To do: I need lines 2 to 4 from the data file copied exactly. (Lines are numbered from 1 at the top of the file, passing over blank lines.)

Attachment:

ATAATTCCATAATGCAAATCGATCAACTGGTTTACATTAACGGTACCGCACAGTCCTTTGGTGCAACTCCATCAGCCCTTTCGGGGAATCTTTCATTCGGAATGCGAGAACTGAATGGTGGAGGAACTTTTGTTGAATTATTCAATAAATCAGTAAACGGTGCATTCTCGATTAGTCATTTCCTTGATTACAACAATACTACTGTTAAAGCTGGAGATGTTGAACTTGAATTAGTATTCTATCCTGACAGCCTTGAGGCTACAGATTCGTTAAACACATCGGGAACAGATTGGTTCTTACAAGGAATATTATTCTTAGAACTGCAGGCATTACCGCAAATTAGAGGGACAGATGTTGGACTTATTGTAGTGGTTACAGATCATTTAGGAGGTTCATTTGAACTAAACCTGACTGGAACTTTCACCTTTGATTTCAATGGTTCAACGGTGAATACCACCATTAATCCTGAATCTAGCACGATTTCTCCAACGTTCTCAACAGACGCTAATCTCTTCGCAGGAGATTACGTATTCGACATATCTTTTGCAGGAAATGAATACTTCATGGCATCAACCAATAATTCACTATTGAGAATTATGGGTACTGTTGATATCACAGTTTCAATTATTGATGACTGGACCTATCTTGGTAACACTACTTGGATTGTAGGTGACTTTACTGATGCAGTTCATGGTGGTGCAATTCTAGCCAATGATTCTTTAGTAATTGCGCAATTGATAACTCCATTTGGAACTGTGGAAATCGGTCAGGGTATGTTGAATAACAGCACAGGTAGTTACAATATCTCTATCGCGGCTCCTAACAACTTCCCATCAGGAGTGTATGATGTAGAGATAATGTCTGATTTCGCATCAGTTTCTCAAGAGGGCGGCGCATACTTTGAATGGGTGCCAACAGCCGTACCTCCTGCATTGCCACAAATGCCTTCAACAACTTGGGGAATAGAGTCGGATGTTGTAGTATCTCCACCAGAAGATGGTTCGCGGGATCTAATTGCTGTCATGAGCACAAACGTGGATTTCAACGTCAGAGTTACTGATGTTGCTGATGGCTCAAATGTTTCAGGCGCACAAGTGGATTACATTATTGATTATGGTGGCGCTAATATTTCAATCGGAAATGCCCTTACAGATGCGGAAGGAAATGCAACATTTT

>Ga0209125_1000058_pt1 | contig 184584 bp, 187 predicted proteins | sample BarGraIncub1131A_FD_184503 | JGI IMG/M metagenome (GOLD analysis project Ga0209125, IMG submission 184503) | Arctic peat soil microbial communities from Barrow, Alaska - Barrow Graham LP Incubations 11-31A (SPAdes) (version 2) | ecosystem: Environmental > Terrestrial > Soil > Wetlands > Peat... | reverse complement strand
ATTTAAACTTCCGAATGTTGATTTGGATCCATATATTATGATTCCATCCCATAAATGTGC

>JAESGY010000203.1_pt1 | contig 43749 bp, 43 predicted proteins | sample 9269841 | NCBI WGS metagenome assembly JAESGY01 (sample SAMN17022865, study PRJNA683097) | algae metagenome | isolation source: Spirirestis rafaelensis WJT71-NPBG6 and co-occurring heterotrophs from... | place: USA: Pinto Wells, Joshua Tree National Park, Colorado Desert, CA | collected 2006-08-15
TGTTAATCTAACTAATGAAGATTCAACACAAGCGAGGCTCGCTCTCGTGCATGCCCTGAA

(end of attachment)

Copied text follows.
>Ga0209125_1000058_pt1 | contig 184584 bp, 187 predicted proteins | sample BarGraIncub1131A_FD_184503 | JGI IMG/M metagenome (GOLD analysis project Ga0209125, IMG submission 184503) | Arctic peat soil microbial communities from Barrow, Alaska - Barrow Graham LP Incubations 11-31A (SPAdes) (version 2) | ecosystem: Environmental > Terrestrial > Soil > Wetlands > Peat... | reverse complement strand
ATTTAAACTTCCGAATGTTGATTTGGATCCATATATTATGATTCCATCCCATAAATGTGC

>JAESGY010000203.1_pt1 | contig 43749 bp, 43 predicted proteins | sample 9269841 | NCBI WGS metagenome assembly JAESGY01 (sample SAMN17022865, study PRJNA683097) | algae metagenome | isolation source: Spirirestis rafaelensis WJT71-NPBG6 and co-occurring heterotrophs from... | place: USA: Pinto Wells, Joshua Tree National Park, Colorado Desert, CA | collected 2006-08-15